We think it's important for you to understand how we make money. It's pretty simple, actually. The offers for financial products you see on our platform come from companies who pay us. The money we make helps us give you access to free credit scores and reports and helps us create our other great tools and educational materials.
Compensation may factor into how and where products appear on our platform (and in what order). But since we generally make money when you find an offer you like and get, we try to show you offers we think are a good match for you. That's why we provide features like your Approval Odds and savings estimates.
Of course, the offers on our platform don't represent all financial products out there, but our goal is to show you as many great options as we can.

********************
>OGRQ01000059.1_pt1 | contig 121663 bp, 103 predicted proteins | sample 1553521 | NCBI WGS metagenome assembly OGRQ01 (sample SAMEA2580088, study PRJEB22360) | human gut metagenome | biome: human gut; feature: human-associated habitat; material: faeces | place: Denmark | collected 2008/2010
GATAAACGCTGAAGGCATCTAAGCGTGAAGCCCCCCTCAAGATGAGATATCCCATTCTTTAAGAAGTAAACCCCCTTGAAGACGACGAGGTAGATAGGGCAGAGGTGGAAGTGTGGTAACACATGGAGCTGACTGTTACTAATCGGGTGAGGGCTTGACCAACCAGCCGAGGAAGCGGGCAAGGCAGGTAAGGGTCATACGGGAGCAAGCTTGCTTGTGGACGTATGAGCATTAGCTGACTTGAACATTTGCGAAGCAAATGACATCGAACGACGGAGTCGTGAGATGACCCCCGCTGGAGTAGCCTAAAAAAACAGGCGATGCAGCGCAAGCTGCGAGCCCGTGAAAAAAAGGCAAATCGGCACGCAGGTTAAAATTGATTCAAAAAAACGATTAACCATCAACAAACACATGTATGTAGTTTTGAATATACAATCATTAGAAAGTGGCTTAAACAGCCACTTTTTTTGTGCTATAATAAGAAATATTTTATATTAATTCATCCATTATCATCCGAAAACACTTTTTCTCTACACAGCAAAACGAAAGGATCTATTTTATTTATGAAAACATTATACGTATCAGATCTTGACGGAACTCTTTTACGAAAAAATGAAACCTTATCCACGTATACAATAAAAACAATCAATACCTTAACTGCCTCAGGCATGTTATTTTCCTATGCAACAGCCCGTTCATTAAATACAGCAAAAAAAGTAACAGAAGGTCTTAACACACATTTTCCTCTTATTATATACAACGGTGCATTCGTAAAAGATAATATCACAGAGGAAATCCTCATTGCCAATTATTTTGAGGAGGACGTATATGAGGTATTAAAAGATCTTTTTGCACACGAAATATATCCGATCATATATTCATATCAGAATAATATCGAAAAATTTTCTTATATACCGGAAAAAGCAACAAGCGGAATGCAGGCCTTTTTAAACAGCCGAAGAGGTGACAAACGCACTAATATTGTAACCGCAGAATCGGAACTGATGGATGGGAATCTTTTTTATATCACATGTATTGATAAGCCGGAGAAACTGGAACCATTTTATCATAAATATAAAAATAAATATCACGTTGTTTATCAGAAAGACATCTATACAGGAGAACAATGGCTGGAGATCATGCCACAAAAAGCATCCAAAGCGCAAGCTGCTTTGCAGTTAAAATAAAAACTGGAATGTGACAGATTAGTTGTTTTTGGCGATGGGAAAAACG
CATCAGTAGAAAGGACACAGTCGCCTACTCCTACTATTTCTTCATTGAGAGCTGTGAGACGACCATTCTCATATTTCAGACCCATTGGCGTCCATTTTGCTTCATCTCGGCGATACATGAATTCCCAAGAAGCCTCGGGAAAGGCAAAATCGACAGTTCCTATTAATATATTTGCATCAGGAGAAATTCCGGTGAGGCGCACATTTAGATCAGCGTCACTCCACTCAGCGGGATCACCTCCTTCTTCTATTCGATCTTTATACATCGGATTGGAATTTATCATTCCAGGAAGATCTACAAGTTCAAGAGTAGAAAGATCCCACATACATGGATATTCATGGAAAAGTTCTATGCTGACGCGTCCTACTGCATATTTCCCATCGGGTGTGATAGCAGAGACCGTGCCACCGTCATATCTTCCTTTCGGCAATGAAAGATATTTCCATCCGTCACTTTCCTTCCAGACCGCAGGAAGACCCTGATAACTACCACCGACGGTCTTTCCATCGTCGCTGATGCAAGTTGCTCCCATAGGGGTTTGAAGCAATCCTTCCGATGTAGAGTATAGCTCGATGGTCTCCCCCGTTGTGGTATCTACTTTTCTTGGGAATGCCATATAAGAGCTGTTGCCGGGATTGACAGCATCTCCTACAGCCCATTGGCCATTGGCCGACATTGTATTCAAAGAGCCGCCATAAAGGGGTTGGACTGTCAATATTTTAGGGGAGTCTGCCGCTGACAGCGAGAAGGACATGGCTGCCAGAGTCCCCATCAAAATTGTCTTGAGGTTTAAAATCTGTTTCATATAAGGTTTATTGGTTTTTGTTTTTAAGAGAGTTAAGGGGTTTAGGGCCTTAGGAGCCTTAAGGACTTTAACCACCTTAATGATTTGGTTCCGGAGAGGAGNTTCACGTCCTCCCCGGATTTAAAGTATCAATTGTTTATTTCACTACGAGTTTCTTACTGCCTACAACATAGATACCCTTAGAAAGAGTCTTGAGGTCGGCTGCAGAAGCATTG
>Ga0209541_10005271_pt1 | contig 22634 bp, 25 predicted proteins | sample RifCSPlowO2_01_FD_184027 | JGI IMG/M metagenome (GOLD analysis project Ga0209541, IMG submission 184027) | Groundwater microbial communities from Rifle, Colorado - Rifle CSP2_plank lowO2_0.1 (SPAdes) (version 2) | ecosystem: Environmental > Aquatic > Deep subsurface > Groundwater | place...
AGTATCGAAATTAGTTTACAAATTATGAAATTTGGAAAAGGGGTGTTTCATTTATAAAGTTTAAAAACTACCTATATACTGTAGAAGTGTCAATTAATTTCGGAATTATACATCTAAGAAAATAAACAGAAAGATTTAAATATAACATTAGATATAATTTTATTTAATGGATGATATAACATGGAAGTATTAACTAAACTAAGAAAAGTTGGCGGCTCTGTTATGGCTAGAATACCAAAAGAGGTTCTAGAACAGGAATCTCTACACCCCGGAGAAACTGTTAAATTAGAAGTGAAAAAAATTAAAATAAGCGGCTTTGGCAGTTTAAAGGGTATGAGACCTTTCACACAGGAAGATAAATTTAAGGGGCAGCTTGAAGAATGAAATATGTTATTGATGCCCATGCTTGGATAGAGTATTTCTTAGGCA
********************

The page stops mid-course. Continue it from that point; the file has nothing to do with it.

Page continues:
If you have a high interest rate on your credit card, you may be looking to negotiate a lower interest rate.
Credit cards are great tools that can help you leverage your cash flow, since you can make purchases now and pay later. Cards can stretch your dollar a little further, too, if you take advantage of rewards or cash back cards.
But credit cards may also come with high interest rates that make carrying balances expensive for cardholders.
If you currently carry a balance on your card and want to avoid incurring more debt, lowering the interest rate on your card can help. But how do you lower your credit card interest rate without switching cards?
You can negotiate with your bank or credit card company to get a lower interest rate on your card. Although the card company may ultimately say “no,” knowing these steps could help improve your chances of getting a favorable response.
- Evaluate your current situation
- Build your credit first if you need to
- Find competing credit card offers
- Understand the credit card company’s perspective
- Call and make your request
- Don’t be afraid to negotiate in the future
- Consider a balance transfer credit card instead
Before you call the customer service number on the back of your credit card, understand what you’re working with. Know your current credit card terms, including the grace period, statement due date and your current credit card balance.